Relief Provided to Banks for Costs of Acquiring and Holding Foreclosed Real Estate

Jan. 30, 2014

Recently released Revenue Procedure 2014-16 that implements the tangible property regulations provides welcome relief for financial institutions that acquire real estate through foreclosure or similar proceedings. A 2012 IRS Field Attorney Advice indicated that a bank was required to capitalize costs related to the acquisition and holding of other real estate owned (OREO) because it was concluded that the property was held for resale. The IRS changed course in 2013 with a Chief Counsel Memorandum issued by the IRS national office, holding that such property was not acquired for resale; therefore, capitalization of costs to acquire and maintain OREO was not required.

The revenue procedure confirms the IRS national office’s position that costs of acquiring and holding OREO are not required to be capitalized if a taxpayer does both of the following:

  • Originates or acquires and holds for investment loans that are secured by real property
  • Acquires the real property that secures the loans at a foreclosure sale, by deed in lieu of foreclosure, or in another similar transaction


It is important to note that the relief is limited to costs of acquiring and holding OREO. Any improvements to OREO continue to be capitalizable.

An automatic accounting method change is available to adopt the current IRS position that costs of acquiring and holding OREO are deductible when incurred. The revenue procedure is effective for method changes filed after Jan. 24, 2014, and also waives certain scope limitations for the first and second taxable years ending after Dec. 31, 2012. For example, a taxpayer under examination may file an automatic consent method change with his or her current-year tax return. This method change generally will result in a taxpayer-favorable adjustment that would be taken fully in the year of change.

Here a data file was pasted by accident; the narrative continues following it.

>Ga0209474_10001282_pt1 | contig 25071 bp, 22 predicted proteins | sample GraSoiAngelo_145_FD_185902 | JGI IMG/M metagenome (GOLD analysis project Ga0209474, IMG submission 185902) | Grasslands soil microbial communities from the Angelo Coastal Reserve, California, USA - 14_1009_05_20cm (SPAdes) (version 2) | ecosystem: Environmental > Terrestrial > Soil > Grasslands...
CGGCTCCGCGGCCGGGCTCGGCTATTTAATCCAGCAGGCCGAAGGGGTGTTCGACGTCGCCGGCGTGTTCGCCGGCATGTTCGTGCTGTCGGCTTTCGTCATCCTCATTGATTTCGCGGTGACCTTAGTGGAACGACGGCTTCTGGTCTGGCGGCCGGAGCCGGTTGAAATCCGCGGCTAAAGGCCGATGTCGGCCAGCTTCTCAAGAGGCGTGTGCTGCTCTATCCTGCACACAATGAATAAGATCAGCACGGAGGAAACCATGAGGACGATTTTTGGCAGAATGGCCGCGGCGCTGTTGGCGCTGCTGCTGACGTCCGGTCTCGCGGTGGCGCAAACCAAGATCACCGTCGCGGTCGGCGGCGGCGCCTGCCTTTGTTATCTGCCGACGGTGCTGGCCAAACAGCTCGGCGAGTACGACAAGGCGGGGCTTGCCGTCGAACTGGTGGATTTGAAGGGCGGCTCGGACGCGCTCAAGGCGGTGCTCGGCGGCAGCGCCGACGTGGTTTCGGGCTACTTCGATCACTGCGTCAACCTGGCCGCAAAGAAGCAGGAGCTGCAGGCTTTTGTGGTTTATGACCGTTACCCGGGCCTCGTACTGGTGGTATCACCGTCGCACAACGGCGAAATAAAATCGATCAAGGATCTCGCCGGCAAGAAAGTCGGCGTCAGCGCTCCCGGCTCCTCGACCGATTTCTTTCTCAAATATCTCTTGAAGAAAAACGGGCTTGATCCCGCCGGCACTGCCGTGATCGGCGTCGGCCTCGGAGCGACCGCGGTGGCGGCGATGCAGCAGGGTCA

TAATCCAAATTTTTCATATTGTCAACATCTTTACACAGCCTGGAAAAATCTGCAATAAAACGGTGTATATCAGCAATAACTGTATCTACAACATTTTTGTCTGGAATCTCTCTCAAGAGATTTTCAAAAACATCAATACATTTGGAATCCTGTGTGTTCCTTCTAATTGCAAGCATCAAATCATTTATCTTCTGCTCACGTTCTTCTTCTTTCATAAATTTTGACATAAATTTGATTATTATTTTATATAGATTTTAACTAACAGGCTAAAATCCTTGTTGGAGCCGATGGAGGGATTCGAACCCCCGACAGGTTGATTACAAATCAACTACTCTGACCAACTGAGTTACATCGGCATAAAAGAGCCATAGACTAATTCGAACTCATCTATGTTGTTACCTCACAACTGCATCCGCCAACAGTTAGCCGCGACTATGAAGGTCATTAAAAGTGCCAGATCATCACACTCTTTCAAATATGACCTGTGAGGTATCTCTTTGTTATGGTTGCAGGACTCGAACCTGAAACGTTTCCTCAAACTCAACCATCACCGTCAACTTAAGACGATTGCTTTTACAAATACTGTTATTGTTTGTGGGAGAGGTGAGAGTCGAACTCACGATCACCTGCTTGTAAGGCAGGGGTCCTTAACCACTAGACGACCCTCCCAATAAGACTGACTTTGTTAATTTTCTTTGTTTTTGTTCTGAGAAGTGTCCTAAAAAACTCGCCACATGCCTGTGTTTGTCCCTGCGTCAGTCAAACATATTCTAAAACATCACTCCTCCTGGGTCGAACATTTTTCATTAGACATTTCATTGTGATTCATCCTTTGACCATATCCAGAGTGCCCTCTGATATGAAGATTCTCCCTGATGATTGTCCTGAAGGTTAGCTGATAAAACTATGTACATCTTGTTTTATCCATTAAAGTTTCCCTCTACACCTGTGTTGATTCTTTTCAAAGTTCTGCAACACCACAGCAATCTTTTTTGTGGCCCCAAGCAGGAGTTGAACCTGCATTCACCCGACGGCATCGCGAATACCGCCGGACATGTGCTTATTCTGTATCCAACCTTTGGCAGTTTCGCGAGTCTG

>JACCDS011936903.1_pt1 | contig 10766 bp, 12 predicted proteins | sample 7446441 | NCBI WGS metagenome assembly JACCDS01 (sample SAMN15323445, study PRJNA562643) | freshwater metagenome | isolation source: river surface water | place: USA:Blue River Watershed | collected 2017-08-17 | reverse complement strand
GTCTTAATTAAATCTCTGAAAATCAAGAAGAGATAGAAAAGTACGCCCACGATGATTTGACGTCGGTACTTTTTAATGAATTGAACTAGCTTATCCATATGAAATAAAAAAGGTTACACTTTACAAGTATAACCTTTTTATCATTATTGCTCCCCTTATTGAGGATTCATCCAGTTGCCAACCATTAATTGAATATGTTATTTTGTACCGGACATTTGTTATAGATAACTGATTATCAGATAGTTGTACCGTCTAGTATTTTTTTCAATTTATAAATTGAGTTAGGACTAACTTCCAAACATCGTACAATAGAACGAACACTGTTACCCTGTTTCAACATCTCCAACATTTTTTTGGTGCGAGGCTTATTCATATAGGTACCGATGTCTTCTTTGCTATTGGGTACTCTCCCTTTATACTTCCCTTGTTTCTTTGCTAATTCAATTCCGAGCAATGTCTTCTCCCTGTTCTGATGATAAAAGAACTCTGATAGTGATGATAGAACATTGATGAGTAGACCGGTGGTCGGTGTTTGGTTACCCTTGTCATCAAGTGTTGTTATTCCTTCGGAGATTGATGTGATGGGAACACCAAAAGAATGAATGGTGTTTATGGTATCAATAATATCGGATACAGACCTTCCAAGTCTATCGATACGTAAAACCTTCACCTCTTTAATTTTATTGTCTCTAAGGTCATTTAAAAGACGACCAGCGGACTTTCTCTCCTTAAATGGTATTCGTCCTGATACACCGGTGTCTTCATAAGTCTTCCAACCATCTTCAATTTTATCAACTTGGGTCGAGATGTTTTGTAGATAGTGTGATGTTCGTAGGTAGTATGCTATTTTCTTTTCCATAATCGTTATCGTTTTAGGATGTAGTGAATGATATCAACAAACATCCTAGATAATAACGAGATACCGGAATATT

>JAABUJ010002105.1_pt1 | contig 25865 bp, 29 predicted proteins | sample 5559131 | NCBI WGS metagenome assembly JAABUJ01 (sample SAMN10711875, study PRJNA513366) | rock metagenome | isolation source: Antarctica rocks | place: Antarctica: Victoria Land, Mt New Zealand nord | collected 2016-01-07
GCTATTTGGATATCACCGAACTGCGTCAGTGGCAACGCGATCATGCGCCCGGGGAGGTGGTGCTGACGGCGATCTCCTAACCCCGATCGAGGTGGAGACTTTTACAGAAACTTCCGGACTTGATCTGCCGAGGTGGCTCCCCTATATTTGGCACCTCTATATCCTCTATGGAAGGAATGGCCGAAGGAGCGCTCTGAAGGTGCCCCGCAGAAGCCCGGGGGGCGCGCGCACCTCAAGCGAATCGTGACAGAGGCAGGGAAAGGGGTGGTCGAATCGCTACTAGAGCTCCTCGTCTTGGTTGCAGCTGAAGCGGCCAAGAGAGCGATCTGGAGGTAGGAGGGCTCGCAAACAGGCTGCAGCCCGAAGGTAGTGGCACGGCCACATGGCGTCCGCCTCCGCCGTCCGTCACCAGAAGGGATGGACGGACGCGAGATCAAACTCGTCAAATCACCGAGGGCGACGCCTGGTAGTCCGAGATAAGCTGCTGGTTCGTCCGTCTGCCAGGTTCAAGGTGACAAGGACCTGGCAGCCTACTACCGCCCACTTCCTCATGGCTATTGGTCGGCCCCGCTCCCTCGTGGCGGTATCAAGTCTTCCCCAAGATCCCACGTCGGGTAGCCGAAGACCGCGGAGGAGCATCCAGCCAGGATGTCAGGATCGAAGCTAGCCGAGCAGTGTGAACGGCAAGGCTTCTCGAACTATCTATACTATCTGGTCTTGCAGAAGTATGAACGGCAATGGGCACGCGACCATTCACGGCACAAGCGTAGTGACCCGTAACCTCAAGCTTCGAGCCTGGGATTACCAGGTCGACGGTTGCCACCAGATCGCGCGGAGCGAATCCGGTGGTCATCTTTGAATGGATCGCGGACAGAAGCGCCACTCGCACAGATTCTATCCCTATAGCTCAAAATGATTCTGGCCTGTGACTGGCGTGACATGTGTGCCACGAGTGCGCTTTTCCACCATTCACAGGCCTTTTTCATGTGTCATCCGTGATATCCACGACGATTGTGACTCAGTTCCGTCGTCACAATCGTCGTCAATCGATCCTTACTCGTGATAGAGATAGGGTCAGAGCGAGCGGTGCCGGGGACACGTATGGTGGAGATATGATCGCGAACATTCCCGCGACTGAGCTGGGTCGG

The change for OREO is just one of many accounting method changes provided by the revenue procedure, and it should be analyzed together with all of the changes that are required to comply with the tangible property regulations.
 
 

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David Strong
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Kevin Powers
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David Strong

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